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Dark No More: Exploring the Far Side of the Moon

Posted By Bill Dunford

29-04-2013 14:11 CDT

Topics: pretty pictures, history, amateur image processing, the Moon, Soviet lunar missions, Lunar Reconnaissance Orbiter

The first human beings to see the "dark" side of the moon were not astronauts. As everyone from grade school children to Pink Floyd can tell you, there is no dark side of the moon, really--just the far side that is forever turned away from the Earth. During all history, while the familiar man-in-the-moon side was observed and charted and depicted in art and song, the far side remained a total mystery.

That changed in October of 1959, when the Soviet Union dispatched a small probe called Luna 3. The spacecraft was in some ways simple by today's standards, but it carried a remarkably ambitious set of machinery. Cameras that were pointed toward the moon exposed rolls of film, which were automatically developed right on board the spacecraft, then scanned so the electronic information could be beamed back to Earth by radio. The team working on that mission included the first people to see the grainy images that revealed the far side for the first time.

First View of the Lunar Far Side

Leningrad Scientific Research Institute of Television / Sternberg Astronomical Institute / curated online by Don P. Mitchell

First View of the Lunar Far Side
In 1959 the Soviet probe Luna 3 captured this image--the first view ever showing the far side of the moon. Tsiolkovsky Crater is visible as the dark, heart-shaped feature near the lower-right edge.

People have been sending robotic spacecraft back to the moon more or less ever since. Not surprisingly, with advancing technology the view has cleared up a bit. One of the most striking features to be added to the charts of the lunar far side is Tsiolkovsky Crater. This 185km-wide impact crater stands out because it enfolds a central peak rising over a slate-dark sea of solidified lava. The Japanese orbiter Kaguya captured some nice views with its HDTV camera as it glided silently over the scene.

Tsiolkovsky Crater


Tsiolkovsky Crater
Tsiolkovsky Crater, on the far side of the moon, as seen by the HDTV camera on board the Kaguya lunar orbiter. One of the most eye-catching features on the far side, the floor of this 185km-wide impact crater is covered with solidified lava, something much more commonly seen on the near side of the moon.

Kaguya was able to show the crater in detail, including sites that were once considered for human landings during the late Apollo era.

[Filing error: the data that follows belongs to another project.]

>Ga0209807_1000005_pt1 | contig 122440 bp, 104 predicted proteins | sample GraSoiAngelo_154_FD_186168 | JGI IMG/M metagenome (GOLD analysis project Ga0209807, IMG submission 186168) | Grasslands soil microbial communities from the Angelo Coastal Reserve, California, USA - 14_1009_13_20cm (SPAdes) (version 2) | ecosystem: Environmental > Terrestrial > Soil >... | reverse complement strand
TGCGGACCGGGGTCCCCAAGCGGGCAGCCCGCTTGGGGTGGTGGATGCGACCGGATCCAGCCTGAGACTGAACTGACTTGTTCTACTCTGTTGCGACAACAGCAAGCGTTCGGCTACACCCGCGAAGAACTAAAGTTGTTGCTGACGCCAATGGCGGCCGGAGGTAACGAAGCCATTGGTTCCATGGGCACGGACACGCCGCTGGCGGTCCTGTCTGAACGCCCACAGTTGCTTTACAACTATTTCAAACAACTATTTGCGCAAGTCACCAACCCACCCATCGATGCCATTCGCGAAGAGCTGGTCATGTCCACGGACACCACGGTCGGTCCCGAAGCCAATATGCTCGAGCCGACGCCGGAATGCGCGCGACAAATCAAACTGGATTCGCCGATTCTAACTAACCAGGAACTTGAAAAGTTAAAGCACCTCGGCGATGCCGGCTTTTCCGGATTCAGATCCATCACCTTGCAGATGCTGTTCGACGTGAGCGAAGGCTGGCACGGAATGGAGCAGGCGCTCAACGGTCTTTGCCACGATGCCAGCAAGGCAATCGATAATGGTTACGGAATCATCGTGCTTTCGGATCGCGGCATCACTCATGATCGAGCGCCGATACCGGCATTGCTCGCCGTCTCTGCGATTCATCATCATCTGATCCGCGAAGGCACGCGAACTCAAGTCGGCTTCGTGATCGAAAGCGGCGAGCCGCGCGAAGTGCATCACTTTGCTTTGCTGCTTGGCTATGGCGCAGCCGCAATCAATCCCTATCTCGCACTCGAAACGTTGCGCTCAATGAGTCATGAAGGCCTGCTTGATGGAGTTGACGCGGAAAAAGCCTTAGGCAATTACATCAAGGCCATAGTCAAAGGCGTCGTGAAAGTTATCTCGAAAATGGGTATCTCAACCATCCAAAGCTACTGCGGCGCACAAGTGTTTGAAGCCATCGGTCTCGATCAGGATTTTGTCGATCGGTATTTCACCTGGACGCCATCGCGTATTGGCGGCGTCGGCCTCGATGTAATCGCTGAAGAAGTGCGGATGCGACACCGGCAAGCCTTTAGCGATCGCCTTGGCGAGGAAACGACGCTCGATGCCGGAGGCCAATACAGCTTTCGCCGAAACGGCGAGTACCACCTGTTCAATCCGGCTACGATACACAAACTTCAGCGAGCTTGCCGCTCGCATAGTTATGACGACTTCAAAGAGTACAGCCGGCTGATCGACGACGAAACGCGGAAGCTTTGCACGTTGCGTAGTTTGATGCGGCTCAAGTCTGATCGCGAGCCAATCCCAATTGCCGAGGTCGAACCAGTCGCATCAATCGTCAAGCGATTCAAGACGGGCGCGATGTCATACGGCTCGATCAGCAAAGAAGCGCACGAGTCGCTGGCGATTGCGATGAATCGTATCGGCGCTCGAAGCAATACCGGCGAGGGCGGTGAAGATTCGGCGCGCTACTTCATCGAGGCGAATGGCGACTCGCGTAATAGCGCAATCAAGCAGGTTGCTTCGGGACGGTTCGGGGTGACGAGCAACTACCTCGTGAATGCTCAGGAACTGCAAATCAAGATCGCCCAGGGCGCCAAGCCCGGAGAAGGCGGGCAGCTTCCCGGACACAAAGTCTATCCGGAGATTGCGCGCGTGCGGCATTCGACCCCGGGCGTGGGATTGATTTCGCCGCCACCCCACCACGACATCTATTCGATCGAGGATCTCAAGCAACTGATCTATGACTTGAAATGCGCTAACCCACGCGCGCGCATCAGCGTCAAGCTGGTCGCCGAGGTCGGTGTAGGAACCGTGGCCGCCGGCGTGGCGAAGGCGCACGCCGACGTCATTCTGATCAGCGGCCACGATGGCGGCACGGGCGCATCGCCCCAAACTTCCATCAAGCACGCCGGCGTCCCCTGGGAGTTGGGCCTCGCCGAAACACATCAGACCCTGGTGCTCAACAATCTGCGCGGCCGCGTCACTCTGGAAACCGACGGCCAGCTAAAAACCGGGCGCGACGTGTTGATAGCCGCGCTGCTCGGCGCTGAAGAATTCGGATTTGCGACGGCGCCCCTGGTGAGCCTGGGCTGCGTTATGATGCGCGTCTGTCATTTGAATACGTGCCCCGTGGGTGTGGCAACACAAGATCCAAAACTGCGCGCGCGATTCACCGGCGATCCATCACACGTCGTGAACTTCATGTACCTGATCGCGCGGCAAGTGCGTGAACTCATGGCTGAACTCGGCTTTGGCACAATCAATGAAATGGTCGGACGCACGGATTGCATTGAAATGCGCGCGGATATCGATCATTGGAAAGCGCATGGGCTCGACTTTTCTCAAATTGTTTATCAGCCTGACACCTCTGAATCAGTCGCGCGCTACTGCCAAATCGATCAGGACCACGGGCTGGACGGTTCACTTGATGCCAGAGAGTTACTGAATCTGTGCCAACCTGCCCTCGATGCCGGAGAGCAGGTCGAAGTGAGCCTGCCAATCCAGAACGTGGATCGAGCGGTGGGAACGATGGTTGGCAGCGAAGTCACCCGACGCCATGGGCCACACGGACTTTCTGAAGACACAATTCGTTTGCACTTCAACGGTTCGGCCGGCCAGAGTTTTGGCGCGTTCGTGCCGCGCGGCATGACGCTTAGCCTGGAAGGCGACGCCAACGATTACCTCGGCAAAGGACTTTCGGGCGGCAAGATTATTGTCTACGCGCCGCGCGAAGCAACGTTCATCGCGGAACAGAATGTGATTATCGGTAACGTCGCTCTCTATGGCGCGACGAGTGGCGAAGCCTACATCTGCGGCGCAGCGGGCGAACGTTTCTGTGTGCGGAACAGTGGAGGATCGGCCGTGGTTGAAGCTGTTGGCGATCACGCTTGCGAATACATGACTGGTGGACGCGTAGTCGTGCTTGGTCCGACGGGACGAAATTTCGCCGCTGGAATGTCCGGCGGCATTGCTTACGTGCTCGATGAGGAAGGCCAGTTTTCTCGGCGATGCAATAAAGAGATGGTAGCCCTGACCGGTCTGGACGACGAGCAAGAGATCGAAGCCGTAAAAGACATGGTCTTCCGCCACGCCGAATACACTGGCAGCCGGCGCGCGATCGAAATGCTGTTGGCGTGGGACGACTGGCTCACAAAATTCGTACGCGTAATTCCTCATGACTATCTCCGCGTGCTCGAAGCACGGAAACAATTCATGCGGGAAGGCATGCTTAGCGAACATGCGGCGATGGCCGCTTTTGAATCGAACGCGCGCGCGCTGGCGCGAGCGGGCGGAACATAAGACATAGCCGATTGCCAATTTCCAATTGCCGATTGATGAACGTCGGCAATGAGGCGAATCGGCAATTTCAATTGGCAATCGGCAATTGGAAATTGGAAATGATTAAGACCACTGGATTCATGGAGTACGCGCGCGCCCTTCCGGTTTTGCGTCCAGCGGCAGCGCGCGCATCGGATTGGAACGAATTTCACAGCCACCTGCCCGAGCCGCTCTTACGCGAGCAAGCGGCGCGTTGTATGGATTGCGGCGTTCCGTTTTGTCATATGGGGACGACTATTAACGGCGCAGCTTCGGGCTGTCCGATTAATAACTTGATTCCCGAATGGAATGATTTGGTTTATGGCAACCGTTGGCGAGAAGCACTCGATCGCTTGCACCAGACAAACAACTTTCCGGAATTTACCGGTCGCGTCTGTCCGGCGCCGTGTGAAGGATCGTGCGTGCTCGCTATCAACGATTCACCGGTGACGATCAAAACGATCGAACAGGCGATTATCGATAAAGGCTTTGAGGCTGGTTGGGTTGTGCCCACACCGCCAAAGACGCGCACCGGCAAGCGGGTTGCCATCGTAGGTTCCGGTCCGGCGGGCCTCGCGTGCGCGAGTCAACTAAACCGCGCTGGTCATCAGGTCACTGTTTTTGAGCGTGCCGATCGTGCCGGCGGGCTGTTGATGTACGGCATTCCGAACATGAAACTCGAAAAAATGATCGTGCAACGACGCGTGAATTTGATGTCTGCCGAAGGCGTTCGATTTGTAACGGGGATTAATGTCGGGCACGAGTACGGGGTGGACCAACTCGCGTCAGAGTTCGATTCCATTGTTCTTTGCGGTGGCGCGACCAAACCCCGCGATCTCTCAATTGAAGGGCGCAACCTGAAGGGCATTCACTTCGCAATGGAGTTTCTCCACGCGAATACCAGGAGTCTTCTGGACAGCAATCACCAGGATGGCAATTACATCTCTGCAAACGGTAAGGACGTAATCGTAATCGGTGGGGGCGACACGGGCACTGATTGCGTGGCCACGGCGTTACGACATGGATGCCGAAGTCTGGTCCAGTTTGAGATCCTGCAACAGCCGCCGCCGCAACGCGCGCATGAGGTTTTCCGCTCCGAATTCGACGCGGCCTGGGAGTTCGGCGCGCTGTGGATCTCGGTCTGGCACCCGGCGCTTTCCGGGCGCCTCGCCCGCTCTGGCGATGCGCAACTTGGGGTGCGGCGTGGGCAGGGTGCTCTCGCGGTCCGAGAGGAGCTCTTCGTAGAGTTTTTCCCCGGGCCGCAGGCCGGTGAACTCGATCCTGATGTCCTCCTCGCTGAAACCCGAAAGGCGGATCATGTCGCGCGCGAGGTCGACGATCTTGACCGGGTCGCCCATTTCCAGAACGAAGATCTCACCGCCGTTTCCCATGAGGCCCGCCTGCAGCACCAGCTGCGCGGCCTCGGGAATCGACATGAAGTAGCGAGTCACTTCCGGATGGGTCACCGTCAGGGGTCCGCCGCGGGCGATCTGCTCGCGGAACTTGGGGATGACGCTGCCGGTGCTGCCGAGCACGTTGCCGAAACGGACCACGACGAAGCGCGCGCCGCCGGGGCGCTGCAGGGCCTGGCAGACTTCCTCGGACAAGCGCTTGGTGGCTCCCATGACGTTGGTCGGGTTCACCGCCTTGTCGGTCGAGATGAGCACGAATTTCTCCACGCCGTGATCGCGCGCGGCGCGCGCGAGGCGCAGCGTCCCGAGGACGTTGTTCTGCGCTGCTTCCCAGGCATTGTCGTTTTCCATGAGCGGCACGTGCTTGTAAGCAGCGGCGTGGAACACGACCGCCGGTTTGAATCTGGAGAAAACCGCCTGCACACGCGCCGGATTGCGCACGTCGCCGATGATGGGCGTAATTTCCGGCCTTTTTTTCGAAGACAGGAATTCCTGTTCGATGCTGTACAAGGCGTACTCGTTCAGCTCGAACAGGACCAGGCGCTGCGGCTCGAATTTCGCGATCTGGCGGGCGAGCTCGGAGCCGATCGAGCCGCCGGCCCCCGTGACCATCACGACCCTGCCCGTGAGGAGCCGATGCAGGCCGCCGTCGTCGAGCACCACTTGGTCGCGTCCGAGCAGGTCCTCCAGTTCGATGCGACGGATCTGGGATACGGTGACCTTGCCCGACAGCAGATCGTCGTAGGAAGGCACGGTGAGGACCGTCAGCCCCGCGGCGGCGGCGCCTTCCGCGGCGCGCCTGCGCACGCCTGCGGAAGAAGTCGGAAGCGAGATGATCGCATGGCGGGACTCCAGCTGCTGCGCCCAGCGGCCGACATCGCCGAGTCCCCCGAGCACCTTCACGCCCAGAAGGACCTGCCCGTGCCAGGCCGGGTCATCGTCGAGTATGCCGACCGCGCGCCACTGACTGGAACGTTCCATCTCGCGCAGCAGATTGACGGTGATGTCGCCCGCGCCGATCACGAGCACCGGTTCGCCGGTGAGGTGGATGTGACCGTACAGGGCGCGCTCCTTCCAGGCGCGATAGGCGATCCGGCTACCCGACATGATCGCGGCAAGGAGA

Tsiolkovsky Crater Close-Up


Tsiolkovsky Crater Close-Up
A detailed, oblique view of Tsiolkovsky Crater on the far side of the moon, as seen by the HDTV camera on board the Kaguya lunar orbiter.

Today,  there's an even more powerful orbiting platform flying day and night over the moon. The high-resolution cameras on board the Lunar Reconnaissance Orbiter are so sharp-eyed they can make out features smaller than a meter across.

Tsiolkovsky Crater Extreme Close-Up

NASA / GSFC / ASU / Bill Dunford

Tsiolkovsky Crater Extreme Close-Up
Extreme close-ups on the slopes of Tsiolkovsky Crater's central peak, as seen by the Lunar Reconnaissance Orbiter. We're seeing these scenes at nearly the full 0.5 meters (1.6 ft) per pixel resolution of the orbiter's powerful camera, allowing us to see right down to individual rocks. At the top, craters within craters within craters. Below, a field of boulders crying out for a geologist's hammer.

In a few short generations, we've gone from a complete blank spot on the map, to wide surveys, to close-ups so narrow that we can see individual rocks.

Someday astronauts will probably make their way across this stark, exotic landscape on foot. When they do, they will surely rely in part on the maps we're making today with our intrepid space robots.

Thanks to Don Mitchell for this excellent collection of Soviet lunar probe history.

See other posts from April 2013


Read more blog entries about: pretty pictures, history, amateur image processing, the Moon, Soviet lunar missions, Lunar Reconnaissance Orbiter


Mike Hopkins: 04/29/2013 07:03 CDT

"Dark" in the "dark side of the Moon" does not refer to the illumination. From a dictionary: 10. destitute of knowledge or culture... 12. hidden; secret;... Obscure is listed as a synonym. So yes there was a dark side of the Moon though it is dark no longer.

Mike Martinez: 04/30/2013 02:03 CDT

It would really be interesting to find out why the back-side is so different from the front side facing earth. My own 'little ' theory is that the back side was once the leading side of the moon, the side facing orbital direction very early on---and when the moon was much closer to the earth. I believe that the moon was possibly heading into heavy 'traffic' on it's orbital swings at a much faster pace--maybe taking only days to complete one orbit instead of it's 29 days now. Later on--maybe another few 100 million years or more. other massive hits on the moon occurred--swinging it slowly to it's present position.

Bob Ware: 04/30/2013 12:23 CDT

MM - Hi. Here's an FYI in case you had not heard or simply left out, The core is slightly offset adding to the near/far side differences. Lava fields, uplifts and cratering all uniquely contributed to the surface formation as we see it today. The most current impact I can recall came during the APOLLO 14 mission (a few days, I think) after Al and Ed lifted off.

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